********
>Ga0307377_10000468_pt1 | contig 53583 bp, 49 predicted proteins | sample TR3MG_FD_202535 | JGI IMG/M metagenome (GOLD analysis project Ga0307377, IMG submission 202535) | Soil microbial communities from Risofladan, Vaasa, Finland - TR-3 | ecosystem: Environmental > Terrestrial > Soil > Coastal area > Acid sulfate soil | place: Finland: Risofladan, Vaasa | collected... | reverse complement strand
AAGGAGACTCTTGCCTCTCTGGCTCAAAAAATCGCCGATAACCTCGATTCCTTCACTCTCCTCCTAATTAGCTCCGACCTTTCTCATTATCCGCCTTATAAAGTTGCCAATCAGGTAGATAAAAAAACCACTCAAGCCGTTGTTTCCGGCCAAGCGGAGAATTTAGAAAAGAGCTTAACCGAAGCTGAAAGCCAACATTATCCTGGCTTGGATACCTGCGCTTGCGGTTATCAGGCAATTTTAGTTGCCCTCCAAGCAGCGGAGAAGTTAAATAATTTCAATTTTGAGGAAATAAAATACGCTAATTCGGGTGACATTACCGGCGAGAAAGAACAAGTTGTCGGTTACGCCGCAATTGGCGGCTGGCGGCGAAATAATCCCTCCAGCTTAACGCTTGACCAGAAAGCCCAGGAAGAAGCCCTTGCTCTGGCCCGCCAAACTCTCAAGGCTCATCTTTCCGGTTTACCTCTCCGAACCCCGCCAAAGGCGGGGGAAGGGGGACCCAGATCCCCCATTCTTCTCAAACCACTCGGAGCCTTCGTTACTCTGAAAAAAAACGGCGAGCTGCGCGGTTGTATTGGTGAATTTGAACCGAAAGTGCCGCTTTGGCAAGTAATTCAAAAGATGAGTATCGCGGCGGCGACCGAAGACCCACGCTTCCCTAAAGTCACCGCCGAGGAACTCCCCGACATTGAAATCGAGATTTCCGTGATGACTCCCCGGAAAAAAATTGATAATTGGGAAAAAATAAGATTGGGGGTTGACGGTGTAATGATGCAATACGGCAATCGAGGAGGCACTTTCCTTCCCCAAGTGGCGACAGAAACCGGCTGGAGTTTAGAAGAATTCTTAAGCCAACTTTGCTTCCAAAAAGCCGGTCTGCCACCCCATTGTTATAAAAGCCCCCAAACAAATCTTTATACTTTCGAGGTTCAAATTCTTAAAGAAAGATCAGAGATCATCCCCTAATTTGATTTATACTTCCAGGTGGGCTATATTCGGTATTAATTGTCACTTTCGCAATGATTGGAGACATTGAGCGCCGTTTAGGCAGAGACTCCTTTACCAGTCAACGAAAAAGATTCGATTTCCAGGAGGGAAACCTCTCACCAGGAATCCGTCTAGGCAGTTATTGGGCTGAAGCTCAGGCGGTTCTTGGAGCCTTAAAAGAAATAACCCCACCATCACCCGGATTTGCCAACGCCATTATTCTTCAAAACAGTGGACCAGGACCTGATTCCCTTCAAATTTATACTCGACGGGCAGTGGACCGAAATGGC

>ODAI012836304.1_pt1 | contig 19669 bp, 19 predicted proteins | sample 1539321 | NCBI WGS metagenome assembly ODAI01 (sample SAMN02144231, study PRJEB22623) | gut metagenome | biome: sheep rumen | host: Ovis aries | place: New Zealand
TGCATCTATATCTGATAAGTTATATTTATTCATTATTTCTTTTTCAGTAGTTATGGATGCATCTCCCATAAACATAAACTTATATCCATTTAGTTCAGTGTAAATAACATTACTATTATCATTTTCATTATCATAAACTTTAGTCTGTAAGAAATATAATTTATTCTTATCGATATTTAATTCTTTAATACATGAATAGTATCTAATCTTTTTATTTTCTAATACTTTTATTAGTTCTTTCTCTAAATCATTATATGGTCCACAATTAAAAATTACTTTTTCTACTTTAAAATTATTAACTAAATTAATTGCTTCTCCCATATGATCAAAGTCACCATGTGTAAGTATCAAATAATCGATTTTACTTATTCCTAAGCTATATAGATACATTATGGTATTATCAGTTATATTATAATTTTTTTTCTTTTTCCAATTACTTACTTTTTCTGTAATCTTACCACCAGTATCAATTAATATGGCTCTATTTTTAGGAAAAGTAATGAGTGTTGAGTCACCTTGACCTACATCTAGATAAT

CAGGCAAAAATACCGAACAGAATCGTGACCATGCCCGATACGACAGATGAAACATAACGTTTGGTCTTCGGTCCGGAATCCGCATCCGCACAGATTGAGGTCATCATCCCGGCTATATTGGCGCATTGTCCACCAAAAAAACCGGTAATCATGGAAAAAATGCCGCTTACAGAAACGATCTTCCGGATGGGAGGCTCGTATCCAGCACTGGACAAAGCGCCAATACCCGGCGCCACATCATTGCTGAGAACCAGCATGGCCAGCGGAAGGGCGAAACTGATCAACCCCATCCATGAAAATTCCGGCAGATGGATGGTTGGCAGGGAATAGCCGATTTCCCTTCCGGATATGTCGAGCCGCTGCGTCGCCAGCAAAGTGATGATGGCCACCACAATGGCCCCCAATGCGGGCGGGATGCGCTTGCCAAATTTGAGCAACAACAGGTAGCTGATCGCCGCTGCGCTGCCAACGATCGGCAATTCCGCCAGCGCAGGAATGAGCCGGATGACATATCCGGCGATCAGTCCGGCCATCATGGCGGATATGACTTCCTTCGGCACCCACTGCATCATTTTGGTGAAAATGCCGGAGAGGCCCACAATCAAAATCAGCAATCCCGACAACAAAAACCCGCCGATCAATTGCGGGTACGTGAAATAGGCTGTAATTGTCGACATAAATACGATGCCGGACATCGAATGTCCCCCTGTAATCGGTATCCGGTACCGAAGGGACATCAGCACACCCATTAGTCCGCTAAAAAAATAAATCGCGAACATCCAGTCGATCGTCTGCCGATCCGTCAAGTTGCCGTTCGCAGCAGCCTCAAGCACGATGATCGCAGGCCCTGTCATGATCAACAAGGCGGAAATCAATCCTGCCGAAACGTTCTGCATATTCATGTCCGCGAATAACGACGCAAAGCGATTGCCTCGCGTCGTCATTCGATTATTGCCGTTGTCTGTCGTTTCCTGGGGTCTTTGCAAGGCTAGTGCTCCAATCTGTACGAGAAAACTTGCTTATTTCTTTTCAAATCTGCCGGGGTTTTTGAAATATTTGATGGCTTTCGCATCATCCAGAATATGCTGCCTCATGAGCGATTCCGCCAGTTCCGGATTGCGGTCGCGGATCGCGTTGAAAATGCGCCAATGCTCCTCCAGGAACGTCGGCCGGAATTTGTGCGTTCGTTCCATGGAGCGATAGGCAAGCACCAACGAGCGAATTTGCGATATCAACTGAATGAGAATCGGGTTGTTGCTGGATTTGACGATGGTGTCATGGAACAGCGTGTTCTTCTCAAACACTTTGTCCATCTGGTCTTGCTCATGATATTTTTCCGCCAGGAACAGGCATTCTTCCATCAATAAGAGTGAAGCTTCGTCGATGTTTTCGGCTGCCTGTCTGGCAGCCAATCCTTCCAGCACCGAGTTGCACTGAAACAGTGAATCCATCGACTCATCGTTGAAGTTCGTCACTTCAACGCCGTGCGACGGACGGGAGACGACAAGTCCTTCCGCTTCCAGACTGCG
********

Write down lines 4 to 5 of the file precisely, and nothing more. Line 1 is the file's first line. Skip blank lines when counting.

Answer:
TGCATCTATATCTGATAAGTTATATTTATTCATTATTTCTTTTTCAGTAGTTATGGATGCATCTCCCATAAACATAAACTTATATCCATTTAGTTCAGTGTAAATAACATTACTATTATCATTTTCATTATCATAAACTTTAGTCTGTAAGAAATATAATTTATTCTTATCGATATTTAATTCTTTAATACATGAATAGTATCTAATCTTTTTATTTTCTAATACTTTTATTAGTTCTTTCTCTAAATCATTATATGGTCCACAATTAAAAATTACTTTTTCTACTTTAAAATTATTAACTAAATTAATTGCTTCTCCCATATGATCAAAGTCACCATGTGTAAGTATCAAATAATCGATTTTACTTATTCCTAAGCTATATAGATACATTATGGTATTATCAGTTATATTATAATTTTTTTTCTTTTTCCAATTACTTACTTTTTCTGTAATCTTACCACCAGTATCAATTAATATGGCTCTATTTTTAGGAAAAGTAATGAGTGTTGAGTCACCTTGACCTACATCTAGATAAT

CAGGCAAAAATACCGAACAGAATCGTGACCATGCCCGATACGACAGATGAAACATAACGTTTGGTCTTCGGTCCGGAATCCGCATCCGCACAGATTGAGGTCATCATCCCGGCTATATTGGCGCATTGTCCACCAAAAAAACCGGTAATCATGGAAAAAATGCCGCTTACAGAAACGATCTTCCGGATGGGAGGCTCGTATCCAGCACTGGACAAAGCGCCAATACCCGGCGCCACATCATTGCTGAGAACCAGCATGGCCAGCGGAAGGGCGAAACTGATCAACCCCATCCATGAAAATTCCGGCAGATGGATGGTTGGCAGGGAATAGCCGATTTCCCTTCCGGATATGTCGAGCCGCTGCGTCGCCAGCAAAGTGATGATGGCCACCACAATGGCCCCCAATGCGGGCGGGATGCGCTTGCCAAATTTGAGCAACAACAGGTAGCTGATCGCCGCTGCGCTGCCAACGATCGGCAATTCCGCCAGCGCAGGAATGAGCCGGATGACATATCCGGCGATCAGTCCGGCCATCATGGCGGATATGACTTCCTTCGGCACCCACTGCATCATTTTGGTGAAAATGCCGGAGAGGCCCACAATCAAAATCAGCAATCCCGACAACAAAAACCCGCCGATCAATTGCGGGTACGTGAAATAGGCTGTAATTGTCGACATAAATACGATGCCGGACATCGAATGTCCCCCTGTAATCGGTATCCGGTACCGAAGGGACATCAGCACACCCATTAGTCCGCTAAAAAAATAAATCGCGAACATCCAGTCGATCGTCTGCCGATCCGTCAAGTTGCCGTTCGCAGCAGCCTCAAGCACGATGATCGCAGGCCCTGTCATGATCAACAAGGCGGAAATCAATCCTGCCGAAACGTTCTGCATATTCATGTCCGCGAATAACGACGCAAAGCGATTGCCTCGCGTCGTCATTCGATTATTGCCGTTGTCTGTCGTTTCCTGGGGTCTTTGCAAGGCTAGTGCTCCAATCTGTACGAGAAAACTTGCTTATTTCTTTTCAAATCTGCCGGGGTTTTTGAAATATTTGATGGCTTTCGCATCATCCAGAATATGCTGCCTCATGAGCGATTCCGCCAGTTCCGGATTGCGGTCGCGGATCGCGTTGAAAATGCGCCAATGCTCCTCCAGGAACGTCGGCCGGAATTTGTGCGTTCGTTCCATGGAGCGATAGGCAAGCACCAACGAGCGAATTTGCGATATCAACTGAATGAGAATCGGGTTGTTGCTGGATTTGACGATGGTGTCATGGAACAGCGTGTTCTTCTCAAACACTTTGTCCATCTGGTCTTGCTCATGATATTTTTCCGCCAGGAACAGGCATTCTTCCATCAATAAGAGTGAAGCTTCGTCGATGTTTTCGGCTGCCTGTCTGGCAGCCAATCCTTCCAGCACCGAGTTGCACTGAAACAGTGAATCCATCGACTCATCGTTGAAGTTCGTCACTTCAACGCCGTGCGACGGACGGGAGACGACAAGTCCTTCCGCTTCCAGACTGCG